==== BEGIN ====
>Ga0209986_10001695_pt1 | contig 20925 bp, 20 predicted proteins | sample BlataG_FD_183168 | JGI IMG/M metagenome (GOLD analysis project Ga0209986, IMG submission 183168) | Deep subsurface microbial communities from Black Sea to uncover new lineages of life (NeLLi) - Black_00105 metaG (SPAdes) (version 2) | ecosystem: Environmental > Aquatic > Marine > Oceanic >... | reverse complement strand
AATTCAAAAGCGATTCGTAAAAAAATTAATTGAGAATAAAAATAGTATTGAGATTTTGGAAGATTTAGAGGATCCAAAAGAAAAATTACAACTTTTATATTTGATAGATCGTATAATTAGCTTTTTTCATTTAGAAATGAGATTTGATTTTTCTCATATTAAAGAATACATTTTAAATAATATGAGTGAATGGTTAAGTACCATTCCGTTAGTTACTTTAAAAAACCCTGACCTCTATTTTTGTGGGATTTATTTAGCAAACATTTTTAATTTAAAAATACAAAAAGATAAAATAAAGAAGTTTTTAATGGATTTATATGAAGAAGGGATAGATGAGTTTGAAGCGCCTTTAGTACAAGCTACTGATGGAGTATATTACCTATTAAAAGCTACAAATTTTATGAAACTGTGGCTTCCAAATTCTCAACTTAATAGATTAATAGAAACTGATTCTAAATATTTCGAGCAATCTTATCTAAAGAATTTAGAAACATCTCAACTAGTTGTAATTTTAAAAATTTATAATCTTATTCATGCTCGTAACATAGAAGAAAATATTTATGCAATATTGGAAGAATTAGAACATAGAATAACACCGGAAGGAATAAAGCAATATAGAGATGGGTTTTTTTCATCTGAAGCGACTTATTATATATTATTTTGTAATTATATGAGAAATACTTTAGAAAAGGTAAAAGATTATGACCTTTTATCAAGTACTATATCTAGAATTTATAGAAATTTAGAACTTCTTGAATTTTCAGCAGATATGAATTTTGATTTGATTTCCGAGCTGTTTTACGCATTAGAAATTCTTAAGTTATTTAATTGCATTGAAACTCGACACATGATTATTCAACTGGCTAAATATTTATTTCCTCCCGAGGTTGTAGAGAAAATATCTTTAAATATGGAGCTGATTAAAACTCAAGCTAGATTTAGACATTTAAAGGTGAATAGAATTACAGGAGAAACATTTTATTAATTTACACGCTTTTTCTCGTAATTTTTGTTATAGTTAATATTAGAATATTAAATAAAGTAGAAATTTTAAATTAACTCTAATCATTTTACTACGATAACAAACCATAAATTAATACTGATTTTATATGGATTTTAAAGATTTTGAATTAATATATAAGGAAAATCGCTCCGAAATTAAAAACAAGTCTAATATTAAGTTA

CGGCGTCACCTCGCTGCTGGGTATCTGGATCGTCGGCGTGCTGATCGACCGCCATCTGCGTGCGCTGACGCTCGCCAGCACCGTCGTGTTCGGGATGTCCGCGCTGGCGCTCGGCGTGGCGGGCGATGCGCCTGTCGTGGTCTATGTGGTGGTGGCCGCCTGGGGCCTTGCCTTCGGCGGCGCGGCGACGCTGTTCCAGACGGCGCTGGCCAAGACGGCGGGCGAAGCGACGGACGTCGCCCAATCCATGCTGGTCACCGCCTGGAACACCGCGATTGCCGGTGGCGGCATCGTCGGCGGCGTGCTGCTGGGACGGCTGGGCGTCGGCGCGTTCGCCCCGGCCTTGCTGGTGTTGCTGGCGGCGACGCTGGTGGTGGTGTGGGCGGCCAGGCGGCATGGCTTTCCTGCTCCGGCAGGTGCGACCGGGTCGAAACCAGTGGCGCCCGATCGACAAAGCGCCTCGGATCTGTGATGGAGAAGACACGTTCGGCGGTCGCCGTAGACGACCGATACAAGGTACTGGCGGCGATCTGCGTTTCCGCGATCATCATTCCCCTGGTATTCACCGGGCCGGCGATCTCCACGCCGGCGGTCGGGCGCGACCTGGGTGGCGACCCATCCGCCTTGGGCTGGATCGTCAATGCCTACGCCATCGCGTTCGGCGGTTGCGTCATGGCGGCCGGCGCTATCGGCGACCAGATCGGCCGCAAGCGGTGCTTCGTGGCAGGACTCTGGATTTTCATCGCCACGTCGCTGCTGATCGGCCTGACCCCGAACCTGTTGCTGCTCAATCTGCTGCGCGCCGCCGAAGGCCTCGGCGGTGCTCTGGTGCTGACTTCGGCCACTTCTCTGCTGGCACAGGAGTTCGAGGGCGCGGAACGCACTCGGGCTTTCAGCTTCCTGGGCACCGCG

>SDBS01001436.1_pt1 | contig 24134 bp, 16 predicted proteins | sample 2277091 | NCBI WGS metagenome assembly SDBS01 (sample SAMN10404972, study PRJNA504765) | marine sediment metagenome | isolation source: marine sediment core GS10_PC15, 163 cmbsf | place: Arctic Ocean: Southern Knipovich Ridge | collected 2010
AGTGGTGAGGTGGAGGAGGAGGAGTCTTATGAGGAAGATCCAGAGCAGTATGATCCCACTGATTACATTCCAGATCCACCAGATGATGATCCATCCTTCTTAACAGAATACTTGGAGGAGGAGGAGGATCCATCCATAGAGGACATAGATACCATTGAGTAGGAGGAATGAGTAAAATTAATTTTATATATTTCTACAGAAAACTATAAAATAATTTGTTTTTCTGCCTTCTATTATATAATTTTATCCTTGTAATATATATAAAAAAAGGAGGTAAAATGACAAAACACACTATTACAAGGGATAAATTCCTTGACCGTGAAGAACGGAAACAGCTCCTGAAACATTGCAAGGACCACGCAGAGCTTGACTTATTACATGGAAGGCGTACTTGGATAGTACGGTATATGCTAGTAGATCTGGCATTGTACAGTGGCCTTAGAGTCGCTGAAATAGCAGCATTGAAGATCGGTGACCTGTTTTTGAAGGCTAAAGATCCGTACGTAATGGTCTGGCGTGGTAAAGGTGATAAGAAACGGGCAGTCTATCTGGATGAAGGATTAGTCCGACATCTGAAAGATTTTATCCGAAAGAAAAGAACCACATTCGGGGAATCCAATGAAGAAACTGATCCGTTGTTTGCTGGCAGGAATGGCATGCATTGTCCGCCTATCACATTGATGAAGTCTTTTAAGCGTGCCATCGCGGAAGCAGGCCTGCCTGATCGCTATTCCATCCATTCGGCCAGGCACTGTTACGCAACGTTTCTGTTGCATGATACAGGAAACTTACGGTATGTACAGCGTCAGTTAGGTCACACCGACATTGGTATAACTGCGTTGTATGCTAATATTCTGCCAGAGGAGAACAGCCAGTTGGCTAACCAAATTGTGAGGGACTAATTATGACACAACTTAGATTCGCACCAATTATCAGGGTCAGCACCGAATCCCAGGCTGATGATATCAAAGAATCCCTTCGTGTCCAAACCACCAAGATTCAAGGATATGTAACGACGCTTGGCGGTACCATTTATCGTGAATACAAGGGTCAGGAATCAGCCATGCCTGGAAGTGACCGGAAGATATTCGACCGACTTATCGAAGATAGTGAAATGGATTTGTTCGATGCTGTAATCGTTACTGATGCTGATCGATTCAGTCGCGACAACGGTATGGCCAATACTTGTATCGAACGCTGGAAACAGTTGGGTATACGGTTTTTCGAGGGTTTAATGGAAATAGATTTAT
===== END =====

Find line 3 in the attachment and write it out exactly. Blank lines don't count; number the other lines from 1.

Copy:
CGGCGTCACCTCGCTGCTGGGTATCTGGATCGTCGGCGTGCTGATCGACCGCCATCTGCGTGCGCTGACGCTCGCCAGCACCGTCGTGTTCGGGATGTCCGCGCTGGCGCTCGGCGTGGCGGGCGATGCGCCTGTCGTGGTCTATGTGGTGGTGGCCGCCTGGGGCCTTGCCTTCGGCGGCGCGGCGACGCTGTTCCAGACGGCGCTGGCCAAGACGGCGGGCGAAGCGACGGACGTCGCCCAATCCATGCTGGTCACCGCCTGGAACACCGCGATTGCCGGTGGCGGCATCGTCGGCGGCGTGCTGCTGGGACGGCTGGGCGTCGGCGCGTTCGCCCCGGCCTTGCTGGTGTTGCTGGCGGCGACGCTGGTGGTGGTGTGGGCGGCCAGGCGGCATGGCTTTCCTGCTCCGGCAGGTGCGACCGGGTCGAAACCAGTGGCGCCCGATCGACAAAGCGCCTCGGATCTGTGATGGAGAAGACACGTTCGGCGGTCGCCGTAGACGACCGATACAAGGTACTGGCGGCGATCTGCGTTTCCGCGATCATCATTCCCCTGGTATTCACCGGGCCGGCGATCTCCACGCCGGCGGTCGGGCGCGACCTGGGTGGCGACCCATCCGCCTTGGGCTGGATCGTCAATGCCTACGCCATCGCGTTCGGCGGTTGCGTCATGGCGGCCGGCGCTATCGGCGACCAGATCGGCCGCAAGCGGTGCTTCGTGGCAGGACTCTGGATTTTCATCGCCACGTCGCTGCTGATCGGCCTGACCCCGAACCTGTTGCTGCTCAATCTGCTGCGCGCCGCCGAAGGCCTCGGCGGTGCTCTGGTGCTGACTTCGGCCACTTCTCTGCTGGCACAGGAGTTCGAGGGCGCGGAACGCACTCGGGCTTTCAGCTTCCTGGGCACCGCG